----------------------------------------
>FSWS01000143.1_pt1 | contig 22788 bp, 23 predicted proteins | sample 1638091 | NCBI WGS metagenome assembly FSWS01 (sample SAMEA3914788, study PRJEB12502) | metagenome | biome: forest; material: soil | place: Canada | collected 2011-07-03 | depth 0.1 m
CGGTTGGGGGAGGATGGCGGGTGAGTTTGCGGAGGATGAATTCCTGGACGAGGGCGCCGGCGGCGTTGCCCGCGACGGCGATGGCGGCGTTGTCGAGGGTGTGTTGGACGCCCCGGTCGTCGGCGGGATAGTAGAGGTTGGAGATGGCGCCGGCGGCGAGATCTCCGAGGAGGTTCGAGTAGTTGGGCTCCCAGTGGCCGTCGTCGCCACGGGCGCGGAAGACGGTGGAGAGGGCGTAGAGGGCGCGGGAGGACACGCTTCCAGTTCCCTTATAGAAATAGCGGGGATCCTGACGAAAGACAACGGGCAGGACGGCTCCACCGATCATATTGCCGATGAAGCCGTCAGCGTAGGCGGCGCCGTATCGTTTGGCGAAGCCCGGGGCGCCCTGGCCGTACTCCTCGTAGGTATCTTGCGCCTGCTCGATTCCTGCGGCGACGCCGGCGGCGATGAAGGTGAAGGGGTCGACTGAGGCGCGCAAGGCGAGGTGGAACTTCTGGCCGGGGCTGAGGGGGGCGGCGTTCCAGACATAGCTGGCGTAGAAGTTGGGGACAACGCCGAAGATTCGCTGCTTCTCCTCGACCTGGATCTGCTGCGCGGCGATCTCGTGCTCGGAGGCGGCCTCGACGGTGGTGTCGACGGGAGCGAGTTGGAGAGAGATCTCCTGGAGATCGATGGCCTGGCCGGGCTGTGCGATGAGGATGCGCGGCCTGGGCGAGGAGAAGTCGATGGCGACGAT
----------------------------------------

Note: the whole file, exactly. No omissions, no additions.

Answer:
>FSWS01000143.1_pt1 | contig 22788 bp, 23 predicted proteins | sample 1638091 | NCBI WGS metagenome assembly FSWS01 (sample SAMEA3914788, study PRJEB12502) | metagenome | biome: forest; material: soil | place: Canada | collected 2011-07-03 | depth 0.1 m
CGGTTGGGGGAGGATGGCGGGTGAGTTTGCGGAGGATGAATTCCTGGACGAGGGCGCCGGCGGCGTTGCCCGCGACGGCGATGGCGGCGTTGTCGAGGGTGTGTTGGACGCCCCGGTCGTCGGCGGGATAGTAGAGGTTGGAGATGGCGCCGGCGGCGAGATCTCCGAGGAGGTTCGAGTAGTTGGGCTCCCAGTGGCCGTCGTCGCCACGGGCGCGGAAGACGGTGGAGAGGGCGTAGAGGGCGCGGGAGGACACGCTTCCAGTTCCCTTATAGAAATAGCGGGGATCCTGACGAAAGACAACGGGCAGGACGGCTCCACCGATCATATTGCCGATGAAGCCGTCAGCGTAGGCGGCGCCGTATCGTTTGGCGAAGCCCGGGGCGCCCTGGCCGTACTCCTCGTAGGTATCTTGCGCCTGCTCGATTCCTGCGGCGACGCCGGCGGCGATGAAGGTGAAGGGGTCGACTGAGGCGCGCAAGGCGAGGTGGAACTTCTGGCCGGGGCTGAGGGGGGCGGCGTTCCAGACATAGCTGGCGTAGAAGTTGGGGACAACGCCGAAGATTCGCTGCTTCTCCTCGACCTGGATCTGCTGCGCGGCGATCTCGTGCTCGGAGGCGGCCTCGACGGTGGTGTCGACGGGAGCGAGTTGGAGAGAGATCTCCTGGAGATCGATGGCCTGGCCGGGCTGTGCGATGAGGATGCGCGGCCTGGGCGAGGAGAAGTCGATGGCGACGAT